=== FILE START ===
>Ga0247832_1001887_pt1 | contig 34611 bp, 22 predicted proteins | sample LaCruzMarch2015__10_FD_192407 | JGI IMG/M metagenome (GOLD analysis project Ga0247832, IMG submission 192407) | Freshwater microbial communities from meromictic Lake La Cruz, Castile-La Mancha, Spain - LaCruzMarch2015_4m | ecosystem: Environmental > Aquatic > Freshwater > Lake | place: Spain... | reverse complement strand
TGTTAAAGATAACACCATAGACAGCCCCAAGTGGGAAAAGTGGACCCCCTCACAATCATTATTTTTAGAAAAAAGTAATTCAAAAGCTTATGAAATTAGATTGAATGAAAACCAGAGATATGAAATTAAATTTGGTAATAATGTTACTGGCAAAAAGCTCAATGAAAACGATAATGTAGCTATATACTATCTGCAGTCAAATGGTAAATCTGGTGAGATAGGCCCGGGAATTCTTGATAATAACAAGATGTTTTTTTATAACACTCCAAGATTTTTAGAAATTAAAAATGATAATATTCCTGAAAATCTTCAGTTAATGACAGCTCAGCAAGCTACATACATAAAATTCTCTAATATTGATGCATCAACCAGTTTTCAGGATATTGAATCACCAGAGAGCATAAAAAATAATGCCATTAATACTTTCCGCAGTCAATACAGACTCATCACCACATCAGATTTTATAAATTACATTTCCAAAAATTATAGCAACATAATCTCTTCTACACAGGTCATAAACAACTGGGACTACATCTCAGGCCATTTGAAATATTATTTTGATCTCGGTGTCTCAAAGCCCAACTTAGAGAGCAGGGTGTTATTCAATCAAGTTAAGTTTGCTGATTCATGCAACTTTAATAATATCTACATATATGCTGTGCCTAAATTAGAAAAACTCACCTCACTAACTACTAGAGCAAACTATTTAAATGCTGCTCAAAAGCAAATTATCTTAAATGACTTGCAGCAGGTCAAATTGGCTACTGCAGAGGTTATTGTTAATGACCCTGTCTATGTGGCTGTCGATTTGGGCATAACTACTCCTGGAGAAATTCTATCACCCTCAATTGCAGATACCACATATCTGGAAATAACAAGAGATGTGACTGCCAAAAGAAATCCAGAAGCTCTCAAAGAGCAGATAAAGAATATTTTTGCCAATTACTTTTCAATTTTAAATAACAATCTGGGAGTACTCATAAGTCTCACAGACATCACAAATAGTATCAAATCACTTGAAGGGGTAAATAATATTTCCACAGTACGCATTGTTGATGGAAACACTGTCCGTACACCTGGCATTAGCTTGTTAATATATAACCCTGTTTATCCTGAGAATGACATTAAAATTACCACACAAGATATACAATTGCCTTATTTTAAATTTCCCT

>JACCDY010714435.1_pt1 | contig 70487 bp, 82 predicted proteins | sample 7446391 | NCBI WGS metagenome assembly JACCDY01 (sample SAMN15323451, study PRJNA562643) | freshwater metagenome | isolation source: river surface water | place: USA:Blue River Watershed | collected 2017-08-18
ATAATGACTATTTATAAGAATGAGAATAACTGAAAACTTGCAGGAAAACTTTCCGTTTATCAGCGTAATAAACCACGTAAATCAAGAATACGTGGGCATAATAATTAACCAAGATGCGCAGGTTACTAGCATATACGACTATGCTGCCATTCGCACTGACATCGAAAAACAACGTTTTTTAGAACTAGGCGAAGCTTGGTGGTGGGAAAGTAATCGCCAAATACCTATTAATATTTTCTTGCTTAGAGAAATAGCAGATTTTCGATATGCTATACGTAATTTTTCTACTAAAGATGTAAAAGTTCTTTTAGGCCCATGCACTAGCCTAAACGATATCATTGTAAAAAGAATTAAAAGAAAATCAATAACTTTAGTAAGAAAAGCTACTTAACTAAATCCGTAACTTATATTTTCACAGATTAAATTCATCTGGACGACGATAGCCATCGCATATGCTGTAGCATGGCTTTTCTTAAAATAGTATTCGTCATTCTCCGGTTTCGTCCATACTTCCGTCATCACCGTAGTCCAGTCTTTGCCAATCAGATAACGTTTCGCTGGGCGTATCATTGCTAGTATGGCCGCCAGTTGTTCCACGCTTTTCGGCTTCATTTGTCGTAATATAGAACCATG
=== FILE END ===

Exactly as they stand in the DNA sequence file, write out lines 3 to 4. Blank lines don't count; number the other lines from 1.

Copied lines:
>JACCDY010714435.1_pt1 | contig 70487 bp, 82 predicted proteins | sample 7446391 | NCBI WGS metagenome assembly JACCDY01 (sample SAMN15323451, study PRJNA562643) | freshwater metagenome | isolation source: river surface water | place: USA:Blue River Watershed | collected 2017-08-18
ATAATGACTATTTATAAGAATGAGAATAACTGAAAACTTGCAGGAAAACTTTCCGTTTATCAGCGTAATAAACCACGTAAATCAAGAATACGTGGGCATAATAATTAACCAAGATGCGCAGGTTACTAGCATATACGACTATGCTGCCATTCGCACTGACATCGAAAAACAACGTTTTTTAGAACTAGGCGAAGCTTGGTGGTGGGAAAGTAATCGCCAAATACCTATTAATATTTTCTTGCTTAGAGAAATAGCAGATTTTCGATATGCTATACGTAATTTTTCTACTAAAGATGTAAAAGTTCTTTTAGGCCCATGCACTAGCCTAAACGATATCATTGTAAAAAGAATTAAAAGAAAATCAATAACTTTAGTAAGAAAAGCTACTTAACTAAATCCGTAACTTATATTTTCACAGATTAAATTCATCTGGACGACGATAGCCATCGCATATGCTGTAGCATGGCTTTTCTTAAAATAGTATTCGTCATTCTCCGGTTTCGTCCATACTTCCGTCATCACCGTAGTCCAGTCTTTGCCAATCAGATAACGTTTCGCTGGGCGTATCATTGCTAGTATGGCCGCCAGTTGTTCCACGCTTTTCGGCTTCATTTGTCGTAATATAGAACCATG